Fri 2 Sept, 7.45pm and Sat 3 Sept, 2pm and 7.45pm
Back after a sell-out screening in June 2022, Wolverhampton Grand Theatre's first ever self produced film, an in-conversation celebration of Jamaica's Windrush Generation.
This roundtable discussion celebrates a generation of seemingly ordinary people with extraordinary life stories to share, stories of being invited to leave Jamaica to help build a better Britain, of receiving houses and partners, of hard work and success, of resilience and faith, and of joyous social gatherings and the sights, sounds and flavours of life in Jamaican family homes.
In a world-first, the council is creating a number of Integrated Wetlands specifically for the purpose of removing phosphates before they reach our rivers, which will enable the damaging ban on development in some areas to be lifted.
The new Phosphate Credits system will allow developers to buy credits generated by the operation of the wetlands to offset the phosphate
s that their new developments will create. In this way it is possible to ensure that the overall effect of new development is what’s called ‘nutrient neutral’, similar to the way companies can offset their carbon footprints by planting trees or sponsoring carbon negative projects.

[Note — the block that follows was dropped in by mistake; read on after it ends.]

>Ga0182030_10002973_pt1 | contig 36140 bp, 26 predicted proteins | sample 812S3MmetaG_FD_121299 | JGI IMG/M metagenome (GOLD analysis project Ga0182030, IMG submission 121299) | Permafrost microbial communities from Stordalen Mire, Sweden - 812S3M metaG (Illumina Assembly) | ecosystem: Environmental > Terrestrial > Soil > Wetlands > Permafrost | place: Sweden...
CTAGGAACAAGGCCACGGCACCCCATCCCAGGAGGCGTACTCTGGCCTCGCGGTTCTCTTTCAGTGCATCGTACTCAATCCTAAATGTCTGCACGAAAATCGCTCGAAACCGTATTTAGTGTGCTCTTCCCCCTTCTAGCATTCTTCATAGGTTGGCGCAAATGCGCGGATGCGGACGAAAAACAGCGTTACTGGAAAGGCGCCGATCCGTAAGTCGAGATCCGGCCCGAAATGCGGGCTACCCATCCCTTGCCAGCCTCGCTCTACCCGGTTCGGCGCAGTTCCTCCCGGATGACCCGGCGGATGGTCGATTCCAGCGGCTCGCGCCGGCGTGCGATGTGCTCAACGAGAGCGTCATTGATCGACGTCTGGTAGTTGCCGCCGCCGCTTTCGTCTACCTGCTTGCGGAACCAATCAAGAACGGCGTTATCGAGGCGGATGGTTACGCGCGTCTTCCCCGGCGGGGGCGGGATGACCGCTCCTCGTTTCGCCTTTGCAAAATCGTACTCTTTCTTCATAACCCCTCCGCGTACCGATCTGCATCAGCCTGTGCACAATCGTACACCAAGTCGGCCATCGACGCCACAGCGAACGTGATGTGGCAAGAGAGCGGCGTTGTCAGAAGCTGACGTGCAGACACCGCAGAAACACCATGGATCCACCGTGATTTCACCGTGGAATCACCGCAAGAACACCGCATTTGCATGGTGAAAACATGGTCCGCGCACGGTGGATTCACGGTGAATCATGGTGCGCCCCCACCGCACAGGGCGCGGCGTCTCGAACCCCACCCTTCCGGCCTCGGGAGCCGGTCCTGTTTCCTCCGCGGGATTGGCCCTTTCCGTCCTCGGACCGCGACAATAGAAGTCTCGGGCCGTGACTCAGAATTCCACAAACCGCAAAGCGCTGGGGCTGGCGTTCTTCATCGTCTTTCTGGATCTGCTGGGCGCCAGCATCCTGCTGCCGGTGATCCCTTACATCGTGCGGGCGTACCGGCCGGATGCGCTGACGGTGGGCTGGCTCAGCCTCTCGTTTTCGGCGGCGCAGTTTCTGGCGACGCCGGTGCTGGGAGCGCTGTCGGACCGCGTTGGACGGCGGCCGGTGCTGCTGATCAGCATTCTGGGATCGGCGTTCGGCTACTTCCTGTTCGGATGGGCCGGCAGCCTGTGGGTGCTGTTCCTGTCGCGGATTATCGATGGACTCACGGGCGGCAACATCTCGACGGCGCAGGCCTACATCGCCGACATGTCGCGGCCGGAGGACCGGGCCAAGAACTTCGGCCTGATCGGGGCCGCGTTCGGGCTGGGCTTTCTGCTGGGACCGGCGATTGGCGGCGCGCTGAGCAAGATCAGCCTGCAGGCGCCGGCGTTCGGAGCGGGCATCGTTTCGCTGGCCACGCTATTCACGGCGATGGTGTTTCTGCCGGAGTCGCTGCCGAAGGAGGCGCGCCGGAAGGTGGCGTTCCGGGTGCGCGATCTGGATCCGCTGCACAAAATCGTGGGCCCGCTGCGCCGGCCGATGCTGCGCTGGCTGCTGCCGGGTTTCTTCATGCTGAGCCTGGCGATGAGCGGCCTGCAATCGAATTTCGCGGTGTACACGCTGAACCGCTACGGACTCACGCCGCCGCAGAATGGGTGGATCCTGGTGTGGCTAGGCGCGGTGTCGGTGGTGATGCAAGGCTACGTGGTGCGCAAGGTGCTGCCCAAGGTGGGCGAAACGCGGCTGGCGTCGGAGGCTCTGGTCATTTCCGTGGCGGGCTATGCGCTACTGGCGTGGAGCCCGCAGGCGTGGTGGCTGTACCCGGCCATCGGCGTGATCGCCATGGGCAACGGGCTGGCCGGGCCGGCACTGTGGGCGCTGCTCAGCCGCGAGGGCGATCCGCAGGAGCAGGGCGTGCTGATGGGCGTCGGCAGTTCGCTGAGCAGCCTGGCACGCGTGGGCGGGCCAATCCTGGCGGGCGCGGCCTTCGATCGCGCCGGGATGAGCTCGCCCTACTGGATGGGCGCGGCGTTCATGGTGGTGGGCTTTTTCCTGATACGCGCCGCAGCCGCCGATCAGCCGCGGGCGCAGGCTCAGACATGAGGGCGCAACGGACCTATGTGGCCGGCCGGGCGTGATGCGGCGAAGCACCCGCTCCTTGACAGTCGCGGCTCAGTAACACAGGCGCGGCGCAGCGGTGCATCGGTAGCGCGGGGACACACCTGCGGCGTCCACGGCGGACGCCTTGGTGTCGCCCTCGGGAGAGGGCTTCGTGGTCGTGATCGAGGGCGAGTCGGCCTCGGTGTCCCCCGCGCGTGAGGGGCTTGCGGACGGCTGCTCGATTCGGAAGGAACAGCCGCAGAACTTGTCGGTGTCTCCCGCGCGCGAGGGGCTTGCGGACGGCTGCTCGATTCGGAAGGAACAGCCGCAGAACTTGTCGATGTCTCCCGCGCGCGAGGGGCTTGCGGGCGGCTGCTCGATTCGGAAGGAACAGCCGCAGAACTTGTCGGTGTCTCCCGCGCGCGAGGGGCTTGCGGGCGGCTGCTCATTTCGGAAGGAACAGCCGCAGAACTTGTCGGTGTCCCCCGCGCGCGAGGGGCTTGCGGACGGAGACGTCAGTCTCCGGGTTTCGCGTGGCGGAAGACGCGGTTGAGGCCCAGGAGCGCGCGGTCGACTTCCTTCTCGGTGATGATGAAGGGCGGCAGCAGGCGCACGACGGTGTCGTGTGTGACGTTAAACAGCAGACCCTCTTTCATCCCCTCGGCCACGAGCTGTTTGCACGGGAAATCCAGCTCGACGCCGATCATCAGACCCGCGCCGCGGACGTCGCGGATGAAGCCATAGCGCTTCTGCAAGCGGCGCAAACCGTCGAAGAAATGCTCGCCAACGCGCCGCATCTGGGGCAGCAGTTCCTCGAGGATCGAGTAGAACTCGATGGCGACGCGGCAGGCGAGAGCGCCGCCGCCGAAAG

Trading in Phosphate Credits will commence in August 2022 and will increase as further Wetlands arrive on stream. Credits will be allocated on the agreed first come first served policy.
Cllr David Hitchiner added: “Excellent progress has been made on our pioneering Integrated Wetlands Scheme. For the first time anywhere in the world, Wetlands sites will remove phosphate pollution from waste water before it reaches our rivers, and thanks to the Credits scheme, developers will be able to purchase credits to offset the impact of their development. Not only will this mean an end to the damaging and frustrating ban on development in certain areas, but also that new developments will be ‘nutrient neutral’.
“This is just one example of the practical steps we are taking to restore Herefordshire’s rivers.”
Councillor Adrian Gregson and his partner Rachel Hall organised the event as a formal welcome to the city for people who have fled the war in their home country.
The free event at the historic city centre building included the serving of tea and cake, and a range of fun children’s activities, including making traditional Ukrainian flower crowns and friendship bracelets.